weaned


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wean

 (wēn)
tr.v. weaned, wean·ing, weans
1. To accustom (the young of a mammal) to take nourishment other than by suckling.
2. To detach from that to which one is strongly habituated or devoted: She weaned herself from cigarettes.
3. To accustom to something from an early age. Often used with on: "The northerners among the refugees ... were weaned on harsh weather and infertile soils and are known for their rigorous work ethic" (Lowell Weiss).

[Middle English wenen, from Old English wenian; see wen- in Indo-European roots.]
Usage Note: In recent years weaned on has come to be widely used in the sense "raised on," as in Moviegoers weaned on the Star Trek TV series will doubtless find the film to their liking. A few critics have objected to this usage on the grounds that wean refers literally to a detachment from a source of nourishment. But the process of weaning involves a substitution of some other form of nourishment for mother's milk; thus it is sometimes said that a child is weaned onto or on sugar water. Hence a sentence like Paul was weaned on folk music may suggest metaphorically that Paul's exposure to folk music began from the time he stopped nursing, that is, from a very early age.
ThesaurusAntonymsRelated WordsSynonymsLegend:
Adj.1.weaned - freed of dependence on something especially (for mammals) mother's milk; "the just-weaned calf bawled for its mother"
mammal, mammalian - any warm-blooded vertebrate having the skin more or less covered with hair; young are born alive except for the small subclass of monotremes and nourished with milk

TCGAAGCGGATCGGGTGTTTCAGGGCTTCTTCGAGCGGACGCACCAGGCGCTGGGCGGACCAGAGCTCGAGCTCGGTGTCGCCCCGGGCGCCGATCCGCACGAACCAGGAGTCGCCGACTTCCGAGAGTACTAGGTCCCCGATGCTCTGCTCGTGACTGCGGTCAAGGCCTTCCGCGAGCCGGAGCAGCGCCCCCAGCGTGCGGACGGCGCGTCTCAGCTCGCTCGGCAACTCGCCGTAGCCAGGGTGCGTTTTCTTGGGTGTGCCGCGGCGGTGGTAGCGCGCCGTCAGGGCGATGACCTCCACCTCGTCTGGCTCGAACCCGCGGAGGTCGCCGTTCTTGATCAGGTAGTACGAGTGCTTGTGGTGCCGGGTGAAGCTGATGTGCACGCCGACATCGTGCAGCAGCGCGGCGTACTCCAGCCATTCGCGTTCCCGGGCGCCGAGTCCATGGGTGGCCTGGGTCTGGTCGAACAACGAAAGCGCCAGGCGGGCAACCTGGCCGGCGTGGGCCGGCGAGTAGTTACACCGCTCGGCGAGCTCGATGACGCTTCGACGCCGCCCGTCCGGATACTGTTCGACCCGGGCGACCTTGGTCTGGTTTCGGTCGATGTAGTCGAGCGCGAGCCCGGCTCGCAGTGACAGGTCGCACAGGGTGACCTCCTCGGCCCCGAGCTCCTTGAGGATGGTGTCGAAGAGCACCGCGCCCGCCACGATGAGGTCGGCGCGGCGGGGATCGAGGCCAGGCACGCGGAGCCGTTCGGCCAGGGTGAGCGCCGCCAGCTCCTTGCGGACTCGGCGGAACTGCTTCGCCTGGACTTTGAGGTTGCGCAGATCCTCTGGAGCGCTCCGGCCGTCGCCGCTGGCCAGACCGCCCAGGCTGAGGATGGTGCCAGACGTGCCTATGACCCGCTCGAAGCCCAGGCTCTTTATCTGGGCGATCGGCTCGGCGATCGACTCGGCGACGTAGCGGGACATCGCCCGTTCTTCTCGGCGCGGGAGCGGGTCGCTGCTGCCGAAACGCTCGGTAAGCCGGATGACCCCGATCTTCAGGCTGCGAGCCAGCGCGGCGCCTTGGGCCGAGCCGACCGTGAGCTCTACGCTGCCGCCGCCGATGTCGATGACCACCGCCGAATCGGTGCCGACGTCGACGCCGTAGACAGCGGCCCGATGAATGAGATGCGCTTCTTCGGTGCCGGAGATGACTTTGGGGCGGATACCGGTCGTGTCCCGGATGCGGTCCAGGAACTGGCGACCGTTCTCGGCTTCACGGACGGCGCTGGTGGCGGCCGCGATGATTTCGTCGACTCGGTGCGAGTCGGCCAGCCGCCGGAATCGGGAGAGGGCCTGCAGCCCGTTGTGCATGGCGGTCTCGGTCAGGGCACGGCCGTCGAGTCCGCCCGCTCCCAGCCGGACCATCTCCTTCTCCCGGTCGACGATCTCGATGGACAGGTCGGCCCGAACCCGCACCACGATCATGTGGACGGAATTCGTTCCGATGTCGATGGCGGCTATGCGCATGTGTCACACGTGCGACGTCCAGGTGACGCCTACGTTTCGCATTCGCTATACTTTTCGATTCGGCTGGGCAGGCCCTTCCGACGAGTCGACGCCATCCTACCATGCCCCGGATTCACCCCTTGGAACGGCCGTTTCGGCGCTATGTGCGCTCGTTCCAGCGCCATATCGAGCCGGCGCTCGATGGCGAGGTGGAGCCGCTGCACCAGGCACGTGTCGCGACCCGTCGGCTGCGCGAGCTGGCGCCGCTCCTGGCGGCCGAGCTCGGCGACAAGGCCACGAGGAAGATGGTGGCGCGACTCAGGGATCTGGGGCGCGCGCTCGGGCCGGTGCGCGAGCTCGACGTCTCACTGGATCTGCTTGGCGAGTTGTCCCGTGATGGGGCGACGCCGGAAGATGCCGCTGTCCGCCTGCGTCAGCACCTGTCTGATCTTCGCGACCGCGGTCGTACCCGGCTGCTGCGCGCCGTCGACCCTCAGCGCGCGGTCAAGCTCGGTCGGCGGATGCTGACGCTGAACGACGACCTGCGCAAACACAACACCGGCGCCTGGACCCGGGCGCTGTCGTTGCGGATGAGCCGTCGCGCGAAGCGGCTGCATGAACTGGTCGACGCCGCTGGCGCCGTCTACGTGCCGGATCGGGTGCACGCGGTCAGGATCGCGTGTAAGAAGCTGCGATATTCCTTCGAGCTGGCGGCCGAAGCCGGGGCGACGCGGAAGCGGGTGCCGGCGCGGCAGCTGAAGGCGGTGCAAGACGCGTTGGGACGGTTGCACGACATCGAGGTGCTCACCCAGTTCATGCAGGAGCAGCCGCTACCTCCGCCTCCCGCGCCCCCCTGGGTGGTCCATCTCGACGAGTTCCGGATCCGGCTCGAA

unweaned - not weaned; "some children remain unweaned until their second or third birthdays"
References in classic literature ?
twould be better for her that she should be weaned.
I never had any one, horse or man, that was kind to me, or that I cared to please, for in the first place I was taken from my mother as soon as I was weaned, and put with a lot of other young colts; none of them cared for me, and I cared for none of them.
She did not rebuke Jo with saintly speeches, only loved her better for her passionate affection, and clung more closely to the dear human love, from which our Father never means us to be weaned, but through which He draws us closer to Himself.
The propriety of these distinctions is explained by the nature of the senatorial trust, which, requiring greater extent of information and tability of character, requires at the same time that the senator should have reached a period of life most likely to supply these advantages; and which, participating immediately in transactions with foreign nations, ought to be exercised by none who are not thoroughly weaned from the prepossessions and habits incident to foreign birth and education.
Hetty blushed a deep rose-colour when Captain Donnithorne entered the dairy and spoke to her; but it was not at all a distressed blush, for it was inwreathed with smiles and dimples, and with sparkles from under long, curled, dark eyelashes; and while her aunt was discoursing to him about the limited amount of milk that was to be spared for butter and cheese so long as the calves were not all weaned, and a large quantity but inferior quality of milk yielded by the shorthorn, which had been bought on experiment, together with other matters which must be interesting to a young gentleman who would one day be a landlord, Hetty tossed and patted her pound of butter with quite a self-possessed, coquettish air, slyly conscious that no turn of her head was lost.
On the other hand, their six or eight years of book education had weaned them away from the occupation of their mothers.
It weaned me of all further desire to rail at Mary, and I felt an uncommon drawing to her.
It is not at all remarkable; a half-breed can never be weaned from the savage ways—and, for one of his lineage, the boy is much nearer civilization than could, in reason, be expected.
05) final weight (FW), daily feed intake (DFI) and average daily gain (ADG) of weaned piglets by average 18, 25 and 38%, respectively, compared to the control diet (Table 3).
The average number of weaned piglets at weaning at the 45th day was highest with the 1.
Cats weaned under the age of eight weeks displayed more aggression and stereotypic behavior.